steinway piano brand

The name engraved on the front of a piano means a lot when it comes to pricing. The most popular brands are Steinway and Yamaha, followed by Fazioli, Bosendorfer, Kawaii, and Baldwin.

One can expect to spend on the higher end of the scale for these instruments because of their extensive background and reputation.

These piano brands are also endorsed by performing artists which further affects that formula. Because of branding, piano companies are able to charge more for their instruments.

This does not mean quality drops, however, as these instruments have earned their reputation for a reason.

Most major piano competitions, universities, churches, and performance halls use a select few brands of pianos. Yamaha is known for its consistency in touch and sound, while Steinway is known for its fantastic action and creative capabilities.

While more brands are starting to enter the concert halls these days, these two brands still dominate the stage.

Regardless of brand, one can expect to spend at least $180,000 on a brand new 9′ concert grand. Many of the 7′ pianos average in the $90,000 – $154,000 range. There however is some wiggle room with pianos shorter than 7′.

In today’s world, many more brands are entering the market and attracting customers looking for low-cost options. This makes sense because the average customer is likely to purchase a baby grand piano.

While the heavyweight brands might charge $20,000 – $30,000 for a 5’1 grand piano, it’s not uncommon to find a Brodmann or Young Chang for half of that price.

Many of the less popular brands offer surprisingly good instruments. Some are even outdoing some of the bigger brands in terms of instrument quality and value.

Not All Piano Manufacturers Produce At The Same Rate

While it takes about a year to produce a high-quality piano, not all manufacturers produce instruments at the same rate.

Steinway, for example, is able to produce around 3000 pianos per year from their factories. Compare that to a smaller company such as Fazioli who can only produce a smaller number. Then, of course, there is a brand like Yamaha who produces pianos at an even faster rate.

Like any business, supply and demand and an outlook on the market can greatly affect piano prices.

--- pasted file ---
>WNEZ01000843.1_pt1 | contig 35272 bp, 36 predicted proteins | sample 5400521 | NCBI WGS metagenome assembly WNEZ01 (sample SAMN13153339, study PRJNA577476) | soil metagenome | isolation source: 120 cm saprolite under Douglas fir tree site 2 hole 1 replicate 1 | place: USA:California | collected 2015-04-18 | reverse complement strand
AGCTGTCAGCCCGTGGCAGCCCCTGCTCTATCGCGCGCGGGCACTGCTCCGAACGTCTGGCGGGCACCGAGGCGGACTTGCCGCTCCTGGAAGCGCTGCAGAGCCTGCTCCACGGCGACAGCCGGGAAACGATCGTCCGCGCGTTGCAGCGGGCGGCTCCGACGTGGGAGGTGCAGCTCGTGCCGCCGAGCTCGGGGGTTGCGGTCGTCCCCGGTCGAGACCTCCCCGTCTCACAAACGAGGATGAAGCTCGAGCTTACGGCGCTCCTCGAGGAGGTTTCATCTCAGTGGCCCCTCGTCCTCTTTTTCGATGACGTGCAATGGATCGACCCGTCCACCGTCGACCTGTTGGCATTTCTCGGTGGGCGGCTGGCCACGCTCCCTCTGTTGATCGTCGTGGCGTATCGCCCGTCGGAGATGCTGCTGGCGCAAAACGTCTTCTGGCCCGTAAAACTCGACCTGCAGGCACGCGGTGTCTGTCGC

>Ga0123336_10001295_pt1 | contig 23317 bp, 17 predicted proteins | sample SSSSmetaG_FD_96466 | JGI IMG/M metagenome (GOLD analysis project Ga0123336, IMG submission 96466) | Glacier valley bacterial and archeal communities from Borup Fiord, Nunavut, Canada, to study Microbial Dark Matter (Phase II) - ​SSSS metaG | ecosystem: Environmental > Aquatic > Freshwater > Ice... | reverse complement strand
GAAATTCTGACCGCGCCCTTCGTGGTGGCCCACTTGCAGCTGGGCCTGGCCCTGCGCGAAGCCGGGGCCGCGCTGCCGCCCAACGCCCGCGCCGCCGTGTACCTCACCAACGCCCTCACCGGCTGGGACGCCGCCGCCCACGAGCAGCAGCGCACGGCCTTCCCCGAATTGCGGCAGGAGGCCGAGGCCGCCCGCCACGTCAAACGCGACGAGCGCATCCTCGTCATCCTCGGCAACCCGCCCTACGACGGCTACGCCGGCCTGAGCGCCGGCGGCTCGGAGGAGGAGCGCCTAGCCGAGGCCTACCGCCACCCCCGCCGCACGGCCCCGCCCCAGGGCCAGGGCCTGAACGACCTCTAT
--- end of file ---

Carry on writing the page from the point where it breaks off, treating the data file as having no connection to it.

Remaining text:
Some piano builders also take a much longer time prepping their materials before using them in the building process.

An example of this is Bosendorfer aging their wood just a bit longer which costs time and money to do. Those expenses are passed on to the final product. The costs of the materials in the global market also have an effect on instrument prices.

Pianos Are Built to Last

Pianos are built to last. Once you purchase one, it will probably be the last time you ever buy one. A quality grand piano can last an owner in excess of 50 years.

Once the piano does start to experience some serious wear and tear, it will need to undergo a rebuild. While rebuilds are quite pricey, they pale in comparison to the initial investment. if taken care of, the outer casing and soundboard will likely need no repair work done to them.

All that will have to be done is a replacement of the action, keys, and other parts that need to be redone. A piano is an instrument that one generation can purchase, and then pass it down for future generations. Think of it as a longterm investment in music.

Related Questions

Is A Grand Piano Worth It? A grand piano is definitely worth it, especially if you’re a serious pianist. These pianos have the best action, tone quality, and they are built to last. Not all grand pianos are equal though, and they need to be playtested before purchasing.

Is A Grand Piano Better Than An Upright? Yes. Upright pianos are great starter instruments for beginning pianists, but they are not better than grand pianos. The action mechanism is more refined in a grand piano, and the overall sound quality is much better in larger grand pianos 6′ and up.

Are Old Pianos Worth Anything? Depending if the piano is an antique or not, it is certainly worth a lot of money. Pianos do not depreciate as much as a vehicle or electronics would. Depending on the brand, parts such as ivory keys, and the condition of the piano soundboard, your piano might actually be worth more as it ages instead of new.